Sarah reacts first, jumps in and comes up with the toddler clinging to her, crying. She hugs him tight, frowns at her husband.
Dean goes to the edge of the pool. "What was that about?"
"I'm sorry." Water drips off Jeff's chin.
"Seriously, what were you thinking?" Dean reaches down and takes Tyson.
Sarah's voice is low. "He said he's sorry." Sun again. Sarah tears up. "Maybe I shouldn't have done this."
"Yes, you should have." Jade gets up. She can't stand seeing Sarah so defeated. Can't risk her veering away. "Dean, look, Ty's fine." And true, he's squirming to get down as Jeff climbs out and heads for the house without saying anything else.
"It's late. We should probably get going," Dean says. "Come on out and dry off, Mia."
Estelle's eyes glitter. She looks excited, as if she's outside the family watching, rather than its center. Anger pulses inside Jade. She thinks: This is your fault. You're not the mother you should be.
During the hike when she was seven, the boyfriend had given Jade a canteen. When they got to the mountain, she filled the bottle from a spring. She still knows the boyfriend—he manages the Subway where she occasionally picks up dinner. Sometimes while he's layering the rolls with meat, they talk about those hikes and other times. Your mom was something else, he said.
Mia and Charlotte climb out of the pool, dripping and somber. Jade wants to hug them both. A ruined day. Instead she hands Mia a towel. Sarah wraps one around Charlotte. This morning at St. John's, the service was about forgiveness. More or less a repeat. Jade always tries, but she forgives—she thinks she does—then realizes she didn't.
Sarah puts on her cover-up. Her bracelet glints. It comes to Jade—those are diamonds, not zirconium.
On the way home, Dean is still upset. "That wasn't fun," he says. "Sarah's nice, but her husband seems like kind of a jerk." He grips the wheel. "That Porsche in the driveway? Hybrid, sixty grand base. If you're worried about your carbon footprint, why would you drive an SUV at all?"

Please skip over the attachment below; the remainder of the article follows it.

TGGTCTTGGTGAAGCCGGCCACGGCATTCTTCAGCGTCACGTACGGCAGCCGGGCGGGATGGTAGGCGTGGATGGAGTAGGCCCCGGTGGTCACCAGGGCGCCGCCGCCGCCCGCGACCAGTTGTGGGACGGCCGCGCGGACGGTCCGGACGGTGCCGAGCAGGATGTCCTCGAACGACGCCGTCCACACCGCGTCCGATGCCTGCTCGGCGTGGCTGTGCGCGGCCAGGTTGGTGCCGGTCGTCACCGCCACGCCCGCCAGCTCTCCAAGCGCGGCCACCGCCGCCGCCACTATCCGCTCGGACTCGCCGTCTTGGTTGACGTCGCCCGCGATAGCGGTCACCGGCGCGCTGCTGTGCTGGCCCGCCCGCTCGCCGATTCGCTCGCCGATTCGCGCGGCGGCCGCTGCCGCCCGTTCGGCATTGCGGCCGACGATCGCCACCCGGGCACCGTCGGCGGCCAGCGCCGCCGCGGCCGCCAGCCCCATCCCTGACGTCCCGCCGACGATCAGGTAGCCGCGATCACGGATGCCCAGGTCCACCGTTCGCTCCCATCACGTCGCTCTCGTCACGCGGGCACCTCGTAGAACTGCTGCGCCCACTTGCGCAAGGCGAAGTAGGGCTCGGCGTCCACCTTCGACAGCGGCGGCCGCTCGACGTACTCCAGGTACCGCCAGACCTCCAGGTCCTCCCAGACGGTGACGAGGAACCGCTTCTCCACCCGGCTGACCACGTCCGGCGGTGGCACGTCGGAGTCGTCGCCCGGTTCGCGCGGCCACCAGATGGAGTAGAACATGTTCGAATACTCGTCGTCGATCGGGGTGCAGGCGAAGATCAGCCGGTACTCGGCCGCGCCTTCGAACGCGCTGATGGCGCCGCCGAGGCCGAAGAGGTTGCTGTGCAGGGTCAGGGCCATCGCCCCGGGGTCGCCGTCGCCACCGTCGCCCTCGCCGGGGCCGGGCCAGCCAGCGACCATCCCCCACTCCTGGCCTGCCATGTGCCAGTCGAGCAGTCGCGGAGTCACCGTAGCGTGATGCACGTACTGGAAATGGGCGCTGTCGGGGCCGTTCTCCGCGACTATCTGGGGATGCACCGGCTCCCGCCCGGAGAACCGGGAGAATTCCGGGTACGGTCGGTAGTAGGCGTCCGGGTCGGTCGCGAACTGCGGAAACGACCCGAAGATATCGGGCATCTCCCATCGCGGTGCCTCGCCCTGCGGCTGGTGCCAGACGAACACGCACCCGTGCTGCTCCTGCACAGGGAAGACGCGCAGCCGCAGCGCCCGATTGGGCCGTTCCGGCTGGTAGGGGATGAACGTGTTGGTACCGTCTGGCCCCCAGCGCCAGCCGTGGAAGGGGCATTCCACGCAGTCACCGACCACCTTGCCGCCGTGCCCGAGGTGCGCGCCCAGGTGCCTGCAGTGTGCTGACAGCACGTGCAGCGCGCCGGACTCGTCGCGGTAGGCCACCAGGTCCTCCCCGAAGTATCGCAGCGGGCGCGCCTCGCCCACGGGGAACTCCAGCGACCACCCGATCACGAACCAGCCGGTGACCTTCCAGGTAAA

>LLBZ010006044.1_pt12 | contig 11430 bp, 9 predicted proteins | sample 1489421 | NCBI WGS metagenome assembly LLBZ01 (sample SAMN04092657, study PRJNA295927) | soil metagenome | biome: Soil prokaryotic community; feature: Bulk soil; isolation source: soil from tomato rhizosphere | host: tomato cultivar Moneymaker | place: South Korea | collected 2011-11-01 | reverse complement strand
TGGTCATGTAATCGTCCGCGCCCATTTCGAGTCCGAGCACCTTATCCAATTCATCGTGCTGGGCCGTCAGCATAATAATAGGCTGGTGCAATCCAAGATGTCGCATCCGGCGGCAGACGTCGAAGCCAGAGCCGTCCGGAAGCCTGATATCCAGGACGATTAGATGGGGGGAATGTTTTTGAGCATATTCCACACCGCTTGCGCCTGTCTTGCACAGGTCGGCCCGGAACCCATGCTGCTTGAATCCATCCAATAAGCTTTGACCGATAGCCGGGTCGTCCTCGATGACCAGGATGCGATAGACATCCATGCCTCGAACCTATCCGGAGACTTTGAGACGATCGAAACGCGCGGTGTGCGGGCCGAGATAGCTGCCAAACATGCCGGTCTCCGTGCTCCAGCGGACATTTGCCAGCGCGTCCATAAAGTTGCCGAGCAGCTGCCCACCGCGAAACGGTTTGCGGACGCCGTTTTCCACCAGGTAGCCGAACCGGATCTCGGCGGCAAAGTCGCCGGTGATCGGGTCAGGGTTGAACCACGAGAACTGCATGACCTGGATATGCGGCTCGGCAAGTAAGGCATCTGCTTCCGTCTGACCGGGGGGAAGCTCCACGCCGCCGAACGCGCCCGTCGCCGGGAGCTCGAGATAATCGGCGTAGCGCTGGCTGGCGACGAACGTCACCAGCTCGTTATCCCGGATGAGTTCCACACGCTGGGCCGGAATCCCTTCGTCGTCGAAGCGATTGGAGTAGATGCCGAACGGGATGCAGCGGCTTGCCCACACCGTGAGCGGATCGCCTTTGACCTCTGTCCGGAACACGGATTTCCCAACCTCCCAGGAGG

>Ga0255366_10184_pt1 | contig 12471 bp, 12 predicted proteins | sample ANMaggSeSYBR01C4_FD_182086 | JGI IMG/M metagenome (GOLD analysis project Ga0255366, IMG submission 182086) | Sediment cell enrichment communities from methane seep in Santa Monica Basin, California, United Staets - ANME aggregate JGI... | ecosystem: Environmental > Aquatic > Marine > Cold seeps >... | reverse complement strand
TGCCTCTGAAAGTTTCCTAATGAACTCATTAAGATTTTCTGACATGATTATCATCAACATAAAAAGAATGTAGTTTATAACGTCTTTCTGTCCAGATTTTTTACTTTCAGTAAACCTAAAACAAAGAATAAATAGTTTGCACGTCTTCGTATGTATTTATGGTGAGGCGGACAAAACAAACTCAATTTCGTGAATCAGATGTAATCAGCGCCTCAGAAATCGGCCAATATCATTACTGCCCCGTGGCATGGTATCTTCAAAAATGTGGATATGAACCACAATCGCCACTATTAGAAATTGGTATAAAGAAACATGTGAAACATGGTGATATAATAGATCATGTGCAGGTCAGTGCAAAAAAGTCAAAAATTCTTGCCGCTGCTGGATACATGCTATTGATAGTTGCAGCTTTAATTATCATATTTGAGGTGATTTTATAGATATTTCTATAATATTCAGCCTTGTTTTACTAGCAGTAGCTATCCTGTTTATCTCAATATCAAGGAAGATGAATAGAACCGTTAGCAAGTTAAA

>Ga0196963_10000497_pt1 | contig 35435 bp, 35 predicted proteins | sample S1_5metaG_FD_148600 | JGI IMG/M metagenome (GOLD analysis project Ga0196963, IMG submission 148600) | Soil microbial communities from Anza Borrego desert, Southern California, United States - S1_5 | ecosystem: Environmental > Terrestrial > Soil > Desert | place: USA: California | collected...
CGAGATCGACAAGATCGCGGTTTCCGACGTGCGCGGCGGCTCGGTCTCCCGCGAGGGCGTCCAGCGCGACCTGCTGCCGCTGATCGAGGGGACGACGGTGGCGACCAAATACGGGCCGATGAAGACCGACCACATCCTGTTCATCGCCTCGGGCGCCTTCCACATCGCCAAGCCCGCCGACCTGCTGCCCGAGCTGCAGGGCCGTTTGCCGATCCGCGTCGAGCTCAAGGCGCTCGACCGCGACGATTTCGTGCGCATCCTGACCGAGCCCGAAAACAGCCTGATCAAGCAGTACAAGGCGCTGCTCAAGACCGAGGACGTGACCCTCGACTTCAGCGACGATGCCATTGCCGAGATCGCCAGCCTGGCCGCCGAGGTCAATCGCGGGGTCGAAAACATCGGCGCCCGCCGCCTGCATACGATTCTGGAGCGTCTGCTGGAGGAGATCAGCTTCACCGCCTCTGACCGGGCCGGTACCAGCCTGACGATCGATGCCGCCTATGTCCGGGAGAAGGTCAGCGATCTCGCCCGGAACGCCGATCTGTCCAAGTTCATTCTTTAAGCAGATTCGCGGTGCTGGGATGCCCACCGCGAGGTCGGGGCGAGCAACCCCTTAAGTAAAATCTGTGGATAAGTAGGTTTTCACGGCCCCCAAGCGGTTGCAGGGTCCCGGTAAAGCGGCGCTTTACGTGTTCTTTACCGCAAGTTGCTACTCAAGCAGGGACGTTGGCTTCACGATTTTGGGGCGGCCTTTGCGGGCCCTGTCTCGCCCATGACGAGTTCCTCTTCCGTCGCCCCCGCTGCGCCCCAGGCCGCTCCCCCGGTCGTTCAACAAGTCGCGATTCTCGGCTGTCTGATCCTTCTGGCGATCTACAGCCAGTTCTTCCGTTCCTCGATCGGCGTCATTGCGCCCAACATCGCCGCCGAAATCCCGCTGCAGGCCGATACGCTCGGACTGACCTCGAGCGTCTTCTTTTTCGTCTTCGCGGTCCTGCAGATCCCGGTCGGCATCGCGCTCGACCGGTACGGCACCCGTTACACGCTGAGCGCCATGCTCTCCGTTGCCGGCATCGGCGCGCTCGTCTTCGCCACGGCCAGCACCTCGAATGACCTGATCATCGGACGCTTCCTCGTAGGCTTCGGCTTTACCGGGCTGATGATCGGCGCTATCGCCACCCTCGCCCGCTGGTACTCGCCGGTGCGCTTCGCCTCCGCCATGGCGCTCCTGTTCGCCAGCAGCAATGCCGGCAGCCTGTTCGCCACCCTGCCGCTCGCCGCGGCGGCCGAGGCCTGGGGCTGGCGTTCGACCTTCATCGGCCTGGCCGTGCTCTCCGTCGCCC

Tyson from the back: "Jerk."
"Daddy, you taught Tyson a swear!"
Jade sighs. "Dean, can you just not talk for a little while?" She turns to Mia. "Did you have fun?"
"Yeah. I want Charlotte to come over."
Inside Sarah's house, Jade had passed a photo of Sarah sitting with a woman Jade took to be her mother. Auburn bob and kind eyes, an arm around Sarah and hand cupped to her shoulder. For a minute Jade had felt stricken. She'd wished she were there, too, that they were hers and she was theirs.
At home they head out to the coop. Chicken dung and feathers everywhere—it gets dirty fast. The hens cluck and crowd the gate. They're mostly Orpingtons and Auracanas, but Jade's favorite is a moody Red that butts her hand for pets.
Dean picks up a shovel. "Sorry I was like that in the car. He got to me."
"The whole thing was stressful."
"And Estelle sitting there sipping coolers, like it all had nothing to do with her."
Dean laughs. "There's a surprise."
When they're old, Dean will be one of those guys who's worn the same style Levis for twenty years and watches the Weather Channel days before it snows. But the jeans will still look good on him. He'll talk too much about the storm, and Jade will still love him.
That night Sarah sends a text. She's sorry about what happened. Hopes they still had an okay time. And—please don't say anything but Jeff has adult ADHD, which makes him impulsive.
Jade reads the text three times. Relief uncoils inside her. "Who's that?" Dean asks.
"Sarah, checking in."
It's okay, don't worry, Jade writes back. Thanks again for having us. She scrolls her phone for a shot of the kids in the pool. Hits send. Then sees another one, of Sarah laughing before things turned. Sends that, too.
Sarah calls on Thursday. Does Jade want to meet for a walk? Dean's off work that day, so Jade says yes. Warm June morning—they decide on Falls Park again.